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When I am through with this industry -- when I no longer feel (as I sometimes still do) the strong magnetic pull of kitchen life, the strange urge to put on my old whites and checks and stumble blearily into the 5 a.m. quiet of a house not yet awake; when I've eaten my fill of truffles and foie gras, when I look only with scorn on the delicate shoots of a frisee salad; when I've said all I have to say on the evils of celery, the joy of full-fat butter and the pure sensuality of melon and prosciutto -- I will eat nothing but Asian food for the rest of my life.
3090 W. Alameda Ave.
Denver, CO 80219
Region: Southwest Denver
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Shrimp and pork dumplings (4):
Hong Kong egg rolls (2): $1.70
Water chestnut cake (3): $1.70
Baked pork bun (2): $1.70
Rice noodle crepe: $2.20
Curry squid: $3.50
Sweet rice in lotus leaf: $3.50
Stir fry chow fun: $7.95
Crispy fried intestine: $3.50
Crispy pork: $3.95
Shrimp dumpling soup: $5.50
Vietnamese coffee: $2
I will probably make exceptions here and there for good Italian (twice a year, no more) and la cuisine grandmère-- cassoulet, moules provençal and their like. There will be the occasional craving for saag paneer (without which life has no meaning) or an honest-to-Jesus bloody-rare cheeseburger, and when those urges seize me, I will follow my gut and find them. But my cuisine d'être will be that of Indochina and the mysterious East.
It's Easter Sunday at Mee Yee Lin, and I'm staring down at a half-eaten plate of crispy fried intestine, thinking just exactly how to describe it. I know that I have to do proper justice to both the critter that died and gave up its guts and the cook who handled those guts and put them on my plate, but I've found the English language sadly deficient in descriptives for fried digestive machinery. Porkerific? How 'bout intestational? The critic's standard linguistic tool kit just isn't up to the task.
Other people eat this, I tell myself. Other people eat this every day and enjoy it a lot -- otherwise, it wouldn't be on Mee Yee Lin's 75-item-strong dim sum menu. I've ordered it because I'm curious, because odds are that someday I'll be offered crispy fried intestine somewhere else and I'd like to be able to compare and contrast it with other crispy fried intestines I've sampled. I wonder if it's a delicacy -- that mythical "best bit," like squid ink or field mouse or flounder eye (all of which I've eaten) -- and worry that if I don't try it, I might be missing out on something great.
As it turns out, crispy fried intestine tastes exactly like crispy fried intestine. Like how you'd think that something's guts, cooked until crunchy, would taste. Not bad, but definitely not great.
Mee Yee Lin is bright and busy this Sunday afternoon. It's bright and busy on Saturday afternoons, too, and weekdays around lunchtime. With only two dozen tables (a couple of the cavernous dim sum joints nearby can seat hundreds), it's never really quiet, but on weekend mornings the crowds can sometimes stack up ten deep, waiting at the front door. Families with kids, families without kids, groups of seven, ten, twelve, all descend on this restaurant in the same sort of traditional way that non-Asian church-goers flock to Country Buffet on Sunday, or hockey fans gather at sports bars every Monday. The space is cute, with the understated floral motif and grinning ceramic kitty sculptures you find at many Chinese restaurants, but it's more comfortable. The place has the broken-in feel of a well-loved diner -- filmed with a patina of good vibes, all of its sharp corners rubbed off by years of service and the eternal Brownian motion of customers coming in, customers eating, customers leaving full and happy.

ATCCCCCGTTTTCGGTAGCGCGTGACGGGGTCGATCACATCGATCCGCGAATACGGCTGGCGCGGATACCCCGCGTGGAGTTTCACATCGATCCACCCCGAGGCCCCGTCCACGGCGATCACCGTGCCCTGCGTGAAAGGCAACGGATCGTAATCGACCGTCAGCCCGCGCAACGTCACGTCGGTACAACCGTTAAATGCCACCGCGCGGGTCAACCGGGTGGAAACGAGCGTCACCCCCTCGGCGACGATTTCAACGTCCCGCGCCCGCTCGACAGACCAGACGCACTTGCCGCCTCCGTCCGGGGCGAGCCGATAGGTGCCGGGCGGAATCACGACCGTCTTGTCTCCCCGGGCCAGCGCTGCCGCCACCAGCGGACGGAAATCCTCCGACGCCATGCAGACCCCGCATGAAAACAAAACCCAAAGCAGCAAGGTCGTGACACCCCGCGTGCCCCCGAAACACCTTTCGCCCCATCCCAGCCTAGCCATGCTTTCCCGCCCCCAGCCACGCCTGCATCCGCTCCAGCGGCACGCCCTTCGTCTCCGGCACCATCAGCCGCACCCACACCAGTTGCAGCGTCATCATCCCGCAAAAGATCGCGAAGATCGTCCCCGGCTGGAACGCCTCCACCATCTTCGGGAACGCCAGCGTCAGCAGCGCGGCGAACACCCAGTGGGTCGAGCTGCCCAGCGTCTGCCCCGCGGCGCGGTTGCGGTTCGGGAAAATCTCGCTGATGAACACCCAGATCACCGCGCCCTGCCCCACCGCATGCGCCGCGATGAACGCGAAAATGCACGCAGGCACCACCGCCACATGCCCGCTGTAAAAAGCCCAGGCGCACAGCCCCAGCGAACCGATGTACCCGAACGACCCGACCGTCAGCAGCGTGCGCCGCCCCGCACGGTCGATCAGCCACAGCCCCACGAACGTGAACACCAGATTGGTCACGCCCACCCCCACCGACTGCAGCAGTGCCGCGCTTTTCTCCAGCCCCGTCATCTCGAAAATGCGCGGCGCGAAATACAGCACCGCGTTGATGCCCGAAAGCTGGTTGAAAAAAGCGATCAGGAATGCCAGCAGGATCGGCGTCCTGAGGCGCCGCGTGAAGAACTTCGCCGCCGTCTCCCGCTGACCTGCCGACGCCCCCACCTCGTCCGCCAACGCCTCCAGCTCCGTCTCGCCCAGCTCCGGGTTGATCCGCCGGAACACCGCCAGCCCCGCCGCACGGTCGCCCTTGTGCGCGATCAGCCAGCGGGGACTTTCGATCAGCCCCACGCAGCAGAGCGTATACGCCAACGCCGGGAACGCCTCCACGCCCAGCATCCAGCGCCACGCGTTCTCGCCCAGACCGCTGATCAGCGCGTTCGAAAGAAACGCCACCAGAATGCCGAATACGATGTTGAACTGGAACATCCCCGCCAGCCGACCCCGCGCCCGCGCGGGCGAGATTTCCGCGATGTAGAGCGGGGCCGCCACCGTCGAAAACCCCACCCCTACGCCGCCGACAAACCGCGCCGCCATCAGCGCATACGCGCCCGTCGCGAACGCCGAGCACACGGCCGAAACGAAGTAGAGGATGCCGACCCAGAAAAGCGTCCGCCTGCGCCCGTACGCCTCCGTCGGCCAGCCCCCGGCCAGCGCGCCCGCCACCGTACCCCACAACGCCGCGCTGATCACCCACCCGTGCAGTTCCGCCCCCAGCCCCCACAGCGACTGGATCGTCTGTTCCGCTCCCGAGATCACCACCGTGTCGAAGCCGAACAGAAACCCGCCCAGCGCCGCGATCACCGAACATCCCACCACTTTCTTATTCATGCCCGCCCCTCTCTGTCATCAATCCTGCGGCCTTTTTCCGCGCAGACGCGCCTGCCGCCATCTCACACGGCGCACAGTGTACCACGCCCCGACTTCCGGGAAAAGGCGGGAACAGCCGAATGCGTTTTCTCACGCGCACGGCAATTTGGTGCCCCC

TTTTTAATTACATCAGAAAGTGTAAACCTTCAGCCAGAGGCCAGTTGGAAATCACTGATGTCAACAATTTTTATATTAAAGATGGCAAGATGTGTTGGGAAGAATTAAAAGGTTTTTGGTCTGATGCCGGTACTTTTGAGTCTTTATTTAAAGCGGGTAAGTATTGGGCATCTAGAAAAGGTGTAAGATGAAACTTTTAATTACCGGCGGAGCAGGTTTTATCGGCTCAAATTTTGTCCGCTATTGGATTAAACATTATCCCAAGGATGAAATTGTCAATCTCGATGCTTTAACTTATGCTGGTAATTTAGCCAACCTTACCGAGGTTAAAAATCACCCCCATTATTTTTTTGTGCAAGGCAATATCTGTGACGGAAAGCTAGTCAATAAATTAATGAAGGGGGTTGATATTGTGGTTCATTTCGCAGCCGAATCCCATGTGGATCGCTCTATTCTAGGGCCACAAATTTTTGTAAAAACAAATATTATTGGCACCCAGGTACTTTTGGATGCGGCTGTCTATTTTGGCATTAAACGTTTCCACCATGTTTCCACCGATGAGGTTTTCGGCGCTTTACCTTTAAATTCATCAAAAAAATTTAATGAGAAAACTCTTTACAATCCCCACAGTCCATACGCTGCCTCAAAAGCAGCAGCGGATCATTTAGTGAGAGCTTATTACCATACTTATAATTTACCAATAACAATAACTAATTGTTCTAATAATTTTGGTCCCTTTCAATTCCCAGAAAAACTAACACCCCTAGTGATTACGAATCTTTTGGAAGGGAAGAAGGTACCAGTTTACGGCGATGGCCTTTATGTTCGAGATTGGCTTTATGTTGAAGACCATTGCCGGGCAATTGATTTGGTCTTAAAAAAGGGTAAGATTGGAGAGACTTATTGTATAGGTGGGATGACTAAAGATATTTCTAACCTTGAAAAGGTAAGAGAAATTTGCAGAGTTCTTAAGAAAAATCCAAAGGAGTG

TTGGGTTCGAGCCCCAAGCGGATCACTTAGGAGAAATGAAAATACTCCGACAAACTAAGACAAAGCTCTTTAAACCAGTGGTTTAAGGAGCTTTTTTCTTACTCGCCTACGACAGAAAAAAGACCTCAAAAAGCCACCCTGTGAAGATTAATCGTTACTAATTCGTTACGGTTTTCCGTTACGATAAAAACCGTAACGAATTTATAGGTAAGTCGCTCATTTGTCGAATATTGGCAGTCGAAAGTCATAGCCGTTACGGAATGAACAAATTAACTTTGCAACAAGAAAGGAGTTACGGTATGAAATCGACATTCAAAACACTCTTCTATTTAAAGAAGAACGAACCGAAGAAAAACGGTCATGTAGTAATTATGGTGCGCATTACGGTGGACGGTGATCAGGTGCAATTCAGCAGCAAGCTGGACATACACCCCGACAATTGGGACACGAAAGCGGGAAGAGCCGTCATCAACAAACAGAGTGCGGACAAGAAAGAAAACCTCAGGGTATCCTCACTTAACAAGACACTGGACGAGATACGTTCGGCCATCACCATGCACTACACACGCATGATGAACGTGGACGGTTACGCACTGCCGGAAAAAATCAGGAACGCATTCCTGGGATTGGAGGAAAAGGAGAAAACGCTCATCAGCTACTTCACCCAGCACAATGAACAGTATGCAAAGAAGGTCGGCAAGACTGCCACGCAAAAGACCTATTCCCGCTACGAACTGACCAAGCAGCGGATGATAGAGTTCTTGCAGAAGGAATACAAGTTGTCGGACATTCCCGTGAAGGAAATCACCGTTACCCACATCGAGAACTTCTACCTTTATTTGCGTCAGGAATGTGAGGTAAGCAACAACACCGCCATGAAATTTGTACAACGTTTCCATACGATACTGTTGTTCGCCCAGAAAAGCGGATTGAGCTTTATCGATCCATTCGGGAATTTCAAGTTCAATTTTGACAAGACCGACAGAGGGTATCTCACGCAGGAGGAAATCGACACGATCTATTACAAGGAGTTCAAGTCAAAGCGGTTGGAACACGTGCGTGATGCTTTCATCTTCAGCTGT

The staff moves with practiced grace between boisterous tables, close set and constantly being pushed together to seat twenty, broken up to seat three, and pushed together again for the big party coming in for the family reunion. The waitresses smile and delicately brave the thresher of clicking chopsticks to bring in more plates -- fifth, sixth and seventh courses of curried squid, balls of sweet rice wrapped in lotus leaves, big platters of stir-fried chow fun. One stops by the table next to ours to politely inquire if the poor guy in the NASCAR T-shirt would like anything besides the plates of white rice soaked in soy sauce that he's been eating for hours.
At more raucous dim sum restaurants, you order your meal by shouting and pointing at a favored plate on a passing cart or moving by on a conveyor belt. Mee Yee Lin works sushi bar-style, giving every table a paper menu and pencil so diners can pick precisely what they want and how much of it they'd like. That works fine, but it eliminates some of the adventure. My first taste of duck's-blood gravy (less gross than it sounds -- kind of like gamey, salty chocolate milk) was the result of some over-anxious pointing at one of those cart-pushing dim sum parlors. And I once joined a dozen Chinese, Mexican and Sri Lankan line cooks for midnight dim sum and found myself eating the floral garnish off a plate because I wasn't totally sure what part was food and what wasn't. I didn't want to embarrass myself by refusing anything that might be remotely considered edible -- and I paid for that culinary bravado later.
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